Let me say I’m proud of this piece. It would be arrogant and lazy to expect my first piece to be amazing. So my issue isn’t about that. Some of what bothers me is just problems with poor writing choices. At times, I wrote with in a voice that isn’t my own (“Fisherman with Capital F”? What does that even mean?). What bothers me most when I listen to this piece is that I’m acutely conscious of the way I’m adjusting my whole experience/method of inhabiting my personality. My voice sounds too high in pitch, all the rounded corners of my vernacular are awkwardly squared off. I’ve flattened the interesting aspects of my voice. On the suggestion of Samantha Broun and Jay Allison of Transom, I tried to re-record part of that piece to better understand and illustrate these subtle differences.
When I hear this rerecorded piece, I’m not sure how much more effective it is, but I feel better listening to it. My voice is calmer, but hopefully not boring. In place of “Fisherman with a Capital F,” I allowed myself to get passionate for a moment about my subject’s fishing credentials. Overall, I feel more centered and I sound like myself, rather than sounding like myself pretending to be a public radio host.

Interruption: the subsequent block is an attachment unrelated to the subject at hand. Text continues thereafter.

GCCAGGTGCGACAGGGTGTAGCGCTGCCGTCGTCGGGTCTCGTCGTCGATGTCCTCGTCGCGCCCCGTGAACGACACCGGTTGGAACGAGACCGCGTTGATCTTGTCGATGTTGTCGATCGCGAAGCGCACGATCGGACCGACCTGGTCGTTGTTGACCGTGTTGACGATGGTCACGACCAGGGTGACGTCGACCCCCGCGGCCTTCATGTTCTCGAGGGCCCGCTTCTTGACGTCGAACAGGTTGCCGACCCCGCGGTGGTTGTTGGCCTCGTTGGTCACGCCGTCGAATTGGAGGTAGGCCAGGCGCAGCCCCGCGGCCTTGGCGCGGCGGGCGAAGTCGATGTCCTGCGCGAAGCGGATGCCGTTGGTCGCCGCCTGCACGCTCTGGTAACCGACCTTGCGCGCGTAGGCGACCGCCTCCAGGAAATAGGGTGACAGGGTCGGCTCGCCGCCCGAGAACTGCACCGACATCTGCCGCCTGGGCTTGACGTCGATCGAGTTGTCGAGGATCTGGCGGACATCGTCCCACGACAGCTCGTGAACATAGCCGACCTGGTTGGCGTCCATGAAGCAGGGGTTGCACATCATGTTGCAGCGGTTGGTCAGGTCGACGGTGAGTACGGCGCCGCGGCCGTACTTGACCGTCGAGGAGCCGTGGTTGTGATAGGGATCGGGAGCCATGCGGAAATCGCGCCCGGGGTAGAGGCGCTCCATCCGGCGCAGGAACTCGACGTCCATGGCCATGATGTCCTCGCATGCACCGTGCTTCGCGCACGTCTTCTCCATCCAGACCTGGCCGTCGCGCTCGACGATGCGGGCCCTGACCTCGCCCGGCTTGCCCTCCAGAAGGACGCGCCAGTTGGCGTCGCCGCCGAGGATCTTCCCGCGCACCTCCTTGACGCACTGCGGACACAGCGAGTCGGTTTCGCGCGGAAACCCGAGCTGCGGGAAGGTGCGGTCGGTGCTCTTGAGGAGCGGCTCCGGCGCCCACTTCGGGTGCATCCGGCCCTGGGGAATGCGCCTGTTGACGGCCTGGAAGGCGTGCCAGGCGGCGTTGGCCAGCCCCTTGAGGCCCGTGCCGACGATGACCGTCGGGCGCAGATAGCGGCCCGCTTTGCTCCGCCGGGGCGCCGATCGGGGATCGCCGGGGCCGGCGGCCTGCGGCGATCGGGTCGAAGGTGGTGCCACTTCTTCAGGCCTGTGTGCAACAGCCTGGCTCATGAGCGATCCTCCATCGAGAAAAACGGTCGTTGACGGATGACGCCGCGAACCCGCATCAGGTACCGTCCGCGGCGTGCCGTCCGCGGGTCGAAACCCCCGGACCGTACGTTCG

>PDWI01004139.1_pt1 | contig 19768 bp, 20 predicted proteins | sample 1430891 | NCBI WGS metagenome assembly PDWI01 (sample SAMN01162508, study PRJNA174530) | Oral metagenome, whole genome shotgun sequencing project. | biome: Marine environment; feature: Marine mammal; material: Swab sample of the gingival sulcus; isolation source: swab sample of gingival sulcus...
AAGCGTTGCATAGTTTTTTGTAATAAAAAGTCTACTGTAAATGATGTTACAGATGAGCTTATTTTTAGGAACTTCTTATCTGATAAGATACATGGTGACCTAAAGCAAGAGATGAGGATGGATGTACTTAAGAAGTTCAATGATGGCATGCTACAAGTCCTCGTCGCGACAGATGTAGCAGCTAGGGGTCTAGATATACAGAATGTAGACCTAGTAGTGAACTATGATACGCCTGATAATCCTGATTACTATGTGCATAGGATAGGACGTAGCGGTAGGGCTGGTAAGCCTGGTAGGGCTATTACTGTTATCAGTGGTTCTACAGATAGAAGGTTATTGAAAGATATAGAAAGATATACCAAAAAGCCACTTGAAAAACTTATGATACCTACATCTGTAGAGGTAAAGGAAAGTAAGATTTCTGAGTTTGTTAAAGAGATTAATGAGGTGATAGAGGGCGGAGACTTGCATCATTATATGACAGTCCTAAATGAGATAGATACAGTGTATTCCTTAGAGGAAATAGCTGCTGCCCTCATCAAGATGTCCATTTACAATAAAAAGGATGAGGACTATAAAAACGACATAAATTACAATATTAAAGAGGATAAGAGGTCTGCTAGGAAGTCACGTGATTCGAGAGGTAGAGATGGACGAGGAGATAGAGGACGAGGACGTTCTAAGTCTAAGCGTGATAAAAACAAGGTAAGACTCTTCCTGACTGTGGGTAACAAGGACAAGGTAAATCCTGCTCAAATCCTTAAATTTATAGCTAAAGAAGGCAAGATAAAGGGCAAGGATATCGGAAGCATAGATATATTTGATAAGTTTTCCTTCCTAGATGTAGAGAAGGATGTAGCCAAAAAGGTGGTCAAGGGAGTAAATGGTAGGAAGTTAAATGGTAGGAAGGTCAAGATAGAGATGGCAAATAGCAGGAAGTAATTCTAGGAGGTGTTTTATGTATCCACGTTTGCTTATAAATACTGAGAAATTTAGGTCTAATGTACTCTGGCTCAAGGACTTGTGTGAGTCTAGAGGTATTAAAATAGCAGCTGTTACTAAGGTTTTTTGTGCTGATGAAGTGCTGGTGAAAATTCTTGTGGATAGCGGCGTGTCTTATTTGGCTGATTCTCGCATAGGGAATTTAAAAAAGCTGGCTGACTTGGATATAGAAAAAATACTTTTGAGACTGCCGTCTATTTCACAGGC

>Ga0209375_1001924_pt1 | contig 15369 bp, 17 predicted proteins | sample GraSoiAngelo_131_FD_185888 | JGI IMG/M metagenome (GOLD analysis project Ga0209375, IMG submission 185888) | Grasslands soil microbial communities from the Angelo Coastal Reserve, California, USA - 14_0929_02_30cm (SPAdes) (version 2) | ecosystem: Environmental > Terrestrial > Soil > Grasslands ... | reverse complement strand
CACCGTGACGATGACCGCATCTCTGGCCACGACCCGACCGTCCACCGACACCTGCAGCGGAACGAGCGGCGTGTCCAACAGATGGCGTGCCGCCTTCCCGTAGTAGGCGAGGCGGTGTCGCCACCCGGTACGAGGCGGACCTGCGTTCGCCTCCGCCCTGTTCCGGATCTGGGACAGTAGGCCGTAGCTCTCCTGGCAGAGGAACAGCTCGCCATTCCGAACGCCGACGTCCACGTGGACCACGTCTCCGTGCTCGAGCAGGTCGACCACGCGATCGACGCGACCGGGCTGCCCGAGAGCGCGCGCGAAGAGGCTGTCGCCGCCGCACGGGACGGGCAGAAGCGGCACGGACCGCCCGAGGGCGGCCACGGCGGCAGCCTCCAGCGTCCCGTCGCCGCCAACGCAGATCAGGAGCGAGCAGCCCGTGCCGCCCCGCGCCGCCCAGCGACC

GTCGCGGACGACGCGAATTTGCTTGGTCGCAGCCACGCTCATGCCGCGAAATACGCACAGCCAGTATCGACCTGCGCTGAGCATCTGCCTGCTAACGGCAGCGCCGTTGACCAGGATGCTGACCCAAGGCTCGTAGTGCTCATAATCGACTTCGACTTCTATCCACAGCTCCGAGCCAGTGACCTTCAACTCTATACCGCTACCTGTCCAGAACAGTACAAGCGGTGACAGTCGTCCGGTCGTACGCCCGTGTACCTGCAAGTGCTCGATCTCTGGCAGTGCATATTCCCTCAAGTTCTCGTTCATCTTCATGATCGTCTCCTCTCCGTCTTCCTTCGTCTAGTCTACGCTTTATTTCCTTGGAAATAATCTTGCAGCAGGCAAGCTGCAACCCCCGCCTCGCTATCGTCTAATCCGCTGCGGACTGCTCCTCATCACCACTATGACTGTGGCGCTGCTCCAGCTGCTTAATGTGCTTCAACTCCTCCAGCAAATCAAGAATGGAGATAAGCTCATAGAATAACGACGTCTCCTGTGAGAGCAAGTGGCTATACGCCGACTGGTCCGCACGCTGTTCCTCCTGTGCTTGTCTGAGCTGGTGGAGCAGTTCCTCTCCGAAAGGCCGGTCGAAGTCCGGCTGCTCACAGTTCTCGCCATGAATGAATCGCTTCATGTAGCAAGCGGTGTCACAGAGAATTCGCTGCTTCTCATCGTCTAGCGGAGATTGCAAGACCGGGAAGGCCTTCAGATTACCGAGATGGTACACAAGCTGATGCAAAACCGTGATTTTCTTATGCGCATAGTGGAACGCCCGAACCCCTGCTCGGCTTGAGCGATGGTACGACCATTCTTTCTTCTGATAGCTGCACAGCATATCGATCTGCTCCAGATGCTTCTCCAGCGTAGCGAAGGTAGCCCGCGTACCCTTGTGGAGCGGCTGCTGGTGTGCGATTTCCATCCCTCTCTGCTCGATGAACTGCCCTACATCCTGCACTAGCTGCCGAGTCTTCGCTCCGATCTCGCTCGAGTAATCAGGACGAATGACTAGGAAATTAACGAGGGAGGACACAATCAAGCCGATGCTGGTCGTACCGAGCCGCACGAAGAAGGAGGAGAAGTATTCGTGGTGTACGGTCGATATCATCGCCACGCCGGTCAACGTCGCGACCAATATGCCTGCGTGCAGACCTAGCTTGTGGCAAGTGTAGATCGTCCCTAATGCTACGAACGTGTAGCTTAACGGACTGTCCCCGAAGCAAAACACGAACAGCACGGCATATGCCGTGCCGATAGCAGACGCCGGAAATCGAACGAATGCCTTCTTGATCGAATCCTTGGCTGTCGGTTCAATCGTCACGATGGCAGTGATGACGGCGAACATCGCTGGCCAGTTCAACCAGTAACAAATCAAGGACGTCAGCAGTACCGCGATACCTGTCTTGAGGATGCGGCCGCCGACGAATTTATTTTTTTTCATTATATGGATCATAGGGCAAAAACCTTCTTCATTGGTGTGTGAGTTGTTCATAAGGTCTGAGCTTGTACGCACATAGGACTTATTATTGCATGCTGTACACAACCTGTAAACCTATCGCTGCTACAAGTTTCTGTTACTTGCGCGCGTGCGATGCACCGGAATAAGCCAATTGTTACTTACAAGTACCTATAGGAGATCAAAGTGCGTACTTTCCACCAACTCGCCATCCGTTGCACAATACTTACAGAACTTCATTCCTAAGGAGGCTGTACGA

Different hosts with different voices tell different kinds of stories. I make this point because there are many public radio programs that go to significant lengths to include the voices of underrepresented groups. These voices most often appear as people who are interviewed, but this is not the same has having hosts with different perspective and styles of speech.
In August and then again in November 2014, my wife and I traveled to Ferguson, Missouri. When we first got there in August, I remember talking to some young African-American males who lived on the street where Michael Brown was killed. I asked one why he thought that there had been such an uprising in Ferguson. In response, he reminded me that Michael Brown’s body had lain in the street for four hours (he said eight) before being picked up. Of course I had heard this before, but he made me feel it. I sat quietly for over 40 minutes and let him tell his own story his own way. His voice smoldered with conviction as he spoke. The deep resentment and frustration in his steady low tones pushed through any detachment or emotional distance that I might try to maintain. I felt the weight of Michael Brown’s body, and the weight of so many other lives in this young man’s voice. I wasn’t hearing his voice thrown in as a sound bite garnish to another host’s main dish. Instead, he was the narrator, assembling memories, images, emotions, and even speculation into his own multi-modal account. I would like to hear people who speak with voices like this young man’s voice as hosts and narrators on public radio shows and podcasts.